PMCID: PMC3519428  PMID: 20121101
18.  Helmet use in BIXI cyclists in Toronto, Canada: an observational study 
BMJ Open  2012;2(3):e001049.
To investigate the use of helmets for cyclists choosing to use BIXI bikes in comparison to personal bike riders in the City of Toronto.
Cross-sectional study design.
Cyclists were observed in Toronto, Canada.
Of the 6732 sample size, 306 cyclists on BIXI bikes and 6426 personal bike riders were observed.
Outcome measure
The outcome of interest was helmet use.
Overall, 50.3% of cyclists wore helmets. The proportion of BIXI bike riders using helmets was significantly lower than the proportion of helmet users on personal bikes (20.9% vs 51.7%, respectively, p<0.0001).
Although the BIXI bike programme has provided an alternate means for Torontonians to use a bicycle, cyclists using BIXI bikes are much less likely to wear a helmet. Since the prevalence of helmet use in cyclists in general is already low, helmet use should be especially promoted in BIXI bike riders in order to promote a safe and healthy environment for cyclists.
Article summary
Article focus
We investigated the use of helmets for cyclists choosing to use BIXI bikes in comparison to personal bike riders in the City of Toronto.
We hypothesised that the proportion of helmet users using BIXI bikes would be significantly lower than those on personal bikes.
Key messages
Cyclists using BIXI bikes in Toronto are less likely to wear a helmet than cyclists riding their own bike; only 20.9% of all BIXI cyclists wear helmets compared with 51.7% of cyclists riding a personal bike.
More men than women ride bicycles in Toronto.
Women in Toronto were more likely to wear a helmet while cycling.
Strengths and limitations of this study
This is the first study (to our knowledge) investigating helmet use in a bike-sharing system. Additional strengths include the prospective study design, number of observations, randomly selected observation sites and stratified analyses by sex.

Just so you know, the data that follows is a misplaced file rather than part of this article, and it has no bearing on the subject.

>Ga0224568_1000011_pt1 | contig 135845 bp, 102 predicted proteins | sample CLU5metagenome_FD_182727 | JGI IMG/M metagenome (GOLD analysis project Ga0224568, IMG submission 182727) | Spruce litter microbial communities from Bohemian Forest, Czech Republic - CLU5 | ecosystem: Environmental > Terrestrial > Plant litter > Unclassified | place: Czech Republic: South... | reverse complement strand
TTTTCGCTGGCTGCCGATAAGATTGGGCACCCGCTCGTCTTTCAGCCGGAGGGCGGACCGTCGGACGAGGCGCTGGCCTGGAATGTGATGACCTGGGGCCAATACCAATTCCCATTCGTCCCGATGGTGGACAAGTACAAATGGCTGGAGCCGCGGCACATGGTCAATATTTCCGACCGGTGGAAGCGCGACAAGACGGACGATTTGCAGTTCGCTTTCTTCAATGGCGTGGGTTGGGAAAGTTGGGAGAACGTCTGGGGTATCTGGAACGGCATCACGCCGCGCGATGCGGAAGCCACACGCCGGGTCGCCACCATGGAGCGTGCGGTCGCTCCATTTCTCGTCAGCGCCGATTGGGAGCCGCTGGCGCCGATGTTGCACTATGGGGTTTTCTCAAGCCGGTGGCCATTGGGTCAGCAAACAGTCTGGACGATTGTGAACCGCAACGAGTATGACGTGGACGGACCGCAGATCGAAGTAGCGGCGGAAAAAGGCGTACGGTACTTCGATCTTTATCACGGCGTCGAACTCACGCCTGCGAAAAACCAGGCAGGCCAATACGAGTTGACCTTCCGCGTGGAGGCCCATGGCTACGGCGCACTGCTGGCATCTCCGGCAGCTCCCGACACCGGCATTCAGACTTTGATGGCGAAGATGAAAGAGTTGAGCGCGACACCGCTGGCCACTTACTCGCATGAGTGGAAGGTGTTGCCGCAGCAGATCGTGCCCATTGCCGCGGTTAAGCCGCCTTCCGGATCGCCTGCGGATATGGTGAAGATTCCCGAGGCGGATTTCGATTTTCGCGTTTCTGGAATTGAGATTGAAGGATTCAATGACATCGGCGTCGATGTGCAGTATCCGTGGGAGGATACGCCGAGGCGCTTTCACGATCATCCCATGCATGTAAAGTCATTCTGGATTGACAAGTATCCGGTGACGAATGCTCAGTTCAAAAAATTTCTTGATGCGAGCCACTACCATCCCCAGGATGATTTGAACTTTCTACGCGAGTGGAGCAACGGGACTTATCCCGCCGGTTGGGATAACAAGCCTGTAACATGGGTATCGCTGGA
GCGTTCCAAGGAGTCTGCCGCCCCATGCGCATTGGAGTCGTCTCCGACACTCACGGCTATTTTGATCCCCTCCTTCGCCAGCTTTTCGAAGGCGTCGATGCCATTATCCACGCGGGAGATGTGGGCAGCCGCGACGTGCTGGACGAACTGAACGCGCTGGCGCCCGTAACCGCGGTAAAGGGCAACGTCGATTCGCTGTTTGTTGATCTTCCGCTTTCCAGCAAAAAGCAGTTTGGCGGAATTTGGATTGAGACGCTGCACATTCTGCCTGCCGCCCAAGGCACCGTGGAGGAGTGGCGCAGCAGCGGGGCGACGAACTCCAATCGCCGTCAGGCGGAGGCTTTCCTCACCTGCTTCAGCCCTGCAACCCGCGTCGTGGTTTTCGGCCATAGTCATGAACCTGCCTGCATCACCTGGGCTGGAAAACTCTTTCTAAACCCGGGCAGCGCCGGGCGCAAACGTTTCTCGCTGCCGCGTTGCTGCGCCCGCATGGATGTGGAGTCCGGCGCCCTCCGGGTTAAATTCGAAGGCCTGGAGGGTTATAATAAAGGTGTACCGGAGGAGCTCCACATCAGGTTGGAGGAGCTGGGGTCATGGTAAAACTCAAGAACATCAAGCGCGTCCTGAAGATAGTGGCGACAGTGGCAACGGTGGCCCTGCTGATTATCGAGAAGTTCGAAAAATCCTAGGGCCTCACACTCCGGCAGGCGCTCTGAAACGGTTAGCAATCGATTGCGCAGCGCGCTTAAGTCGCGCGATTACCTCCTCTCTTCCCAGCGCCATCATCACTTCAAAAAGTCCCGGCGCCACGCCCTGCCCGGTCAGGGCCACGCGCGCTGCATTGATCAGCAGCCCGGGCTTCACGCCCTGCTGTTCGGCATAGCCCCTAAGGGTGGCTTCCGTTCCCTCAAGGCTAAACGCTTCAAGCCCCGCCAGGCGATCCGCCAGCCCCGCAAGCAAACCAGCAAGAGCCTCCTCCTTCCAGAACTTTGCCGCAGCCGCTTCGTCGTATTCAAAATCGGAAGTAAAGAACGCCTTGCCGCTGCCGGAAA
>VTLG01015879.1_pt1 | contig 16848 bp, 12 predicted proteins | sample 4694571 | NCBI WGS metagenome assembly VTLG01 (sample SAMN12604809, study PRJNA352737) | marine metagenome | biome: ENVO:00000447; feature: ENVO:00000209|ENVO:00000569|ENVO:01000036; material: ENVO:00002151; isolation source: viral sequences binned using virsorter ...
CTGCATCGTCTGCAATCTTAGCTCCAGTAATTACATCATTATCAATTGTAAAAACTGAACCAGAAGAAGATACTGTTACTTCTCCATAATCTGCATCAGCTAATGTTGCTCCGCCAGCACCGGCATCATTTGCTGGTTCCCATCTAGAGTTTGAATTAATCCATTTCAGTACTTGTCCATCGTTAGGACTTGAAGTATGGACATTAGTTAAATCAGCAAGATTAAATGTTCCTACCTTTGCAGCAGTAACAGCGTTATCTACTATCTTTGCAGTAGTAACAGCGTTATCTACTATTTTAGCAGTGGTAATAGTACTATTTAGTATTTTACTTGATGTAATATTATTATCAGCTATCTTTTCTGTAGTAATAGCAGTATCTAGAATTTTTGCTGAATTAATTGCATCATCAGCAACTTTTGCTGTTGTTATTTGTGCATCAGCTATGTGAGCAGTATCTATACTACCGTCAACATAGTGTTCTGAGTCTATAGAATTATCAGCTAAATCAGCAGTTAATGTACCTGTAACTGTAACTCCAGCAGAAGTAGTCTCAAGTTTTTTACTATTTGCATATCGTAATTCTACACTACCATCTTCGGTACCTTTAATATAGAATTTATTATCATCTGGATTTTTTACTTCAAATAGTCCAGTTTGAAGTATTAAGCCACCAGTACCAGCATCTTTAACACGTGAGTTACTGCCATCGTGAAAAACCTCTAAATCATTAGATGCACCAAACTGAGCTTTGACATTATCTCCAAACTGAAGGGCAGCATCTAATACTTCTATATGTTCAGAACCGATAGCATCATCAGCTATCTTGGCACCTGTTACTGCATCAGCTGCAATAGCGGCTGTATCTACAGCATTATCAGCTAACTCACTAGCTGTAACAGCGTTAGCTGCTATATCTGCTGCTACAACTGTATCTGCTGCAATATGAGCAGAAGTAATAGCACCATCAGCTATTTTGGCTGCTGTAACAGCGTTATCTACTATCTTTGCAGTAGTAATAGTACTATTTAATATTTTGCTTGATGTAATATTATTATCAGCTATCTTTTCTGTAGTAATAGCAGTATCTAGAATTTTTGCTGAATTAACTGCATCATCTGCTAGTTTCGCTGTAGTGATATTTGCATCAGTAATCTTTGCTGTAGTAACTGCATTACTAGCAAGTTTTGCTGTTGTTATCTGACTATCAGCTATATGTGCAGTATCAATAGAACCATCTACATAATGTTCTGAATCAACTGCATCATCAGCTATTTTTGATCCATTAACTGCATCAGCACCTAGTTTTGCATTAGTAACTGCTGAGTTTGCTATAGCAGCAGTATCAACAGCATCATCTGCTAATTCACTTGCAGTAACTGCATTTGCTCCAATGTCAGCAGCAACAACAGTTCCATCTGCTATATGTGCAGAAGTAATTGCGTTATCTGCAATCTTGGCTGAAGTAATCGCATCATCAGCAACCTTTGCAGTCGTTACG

The data were collected by one of the observer not blinded to the study hypothesis; observations were limited to presumed commuter hours in the downtown core of Toronto and we were unable to account for variables previously associated with helmet use, including income, education and age.
PMCID: PMC3378939  PMID: 22710130
19.  Child automobile restraints 
PMCID: PMC3114897  PMID: 21398232
20.  Corruption in the health care sector: A barrier to access of orthopaedic care and medical devices in Uganda 
Globally, injuries cause approximately as many deaths per year as HIV/AIDS, tuberculosis and malaria combined, and 90% of injury deaths occur in low- and middle- income countries. Given not all injuries kill, the disability burden, particularly from orthopaedic injuries, is much higher but is poorly measured at present. The orthopaedic services and orthopaedic medical devices needed to manage the injury burden are frequently unavailable in these countries. Corruption is known to be a major barrier to access of health care, but its effects on access to orthopaedic services is still unknown.
A qualitative case study of 45 open-ended interviews was conducted to investigate the access to orthopaedic health services and orthopaedic medical devices in Uganda. Participants included orthopaedic surgeons, related healthcare professionals, industry and government representatives, and patients. Participants’ experiences in accessing orthopaedic medical devices were explored. Thematic analysis was used to analyze and code the transcripts.
Analysis of the interview data identified poor leadership in government and corruption as major barriers to access of orthopaedic care and orthopaedic medical devices. Corruption was perceived to occur at the worker, hospital and government levels in the forms of misappropriation of funds, theft of equipment, resale of drugs and medical devices, fraud and absenteeism. Other barriers elicited included insufficient health infrastructure and human resources, and high costs of orthopaedic equipment and poverty.
This study identified perceived corruption as a significant barrier to access of orthopaedic care and orthopaedic medical devices in Uganda. As the burden of injury continues to grow, the need to combat corruption and ensure access to orthopaedic services is imperative. Anti-corruption strategies such as transparency and accountability measures, codes of conduct, whistleblower protection, and higher wages and benefits for workers could be important and initial steps in improving access orthopaedic care and OMDs, and managing the global injury burden.
PMCID: PMC3492067  PMID: 22554349
21.  The impact of pedestrian countdown signals on pedestrian–motor vehicle collisions: a quasi-experimental study 
Injury Prevention  2011;18(4):210-215.
To determine whether pedestrian countdown signals (PCS) reduce pedestrian–motor vehicle collisions in the city of Toronto, Canada.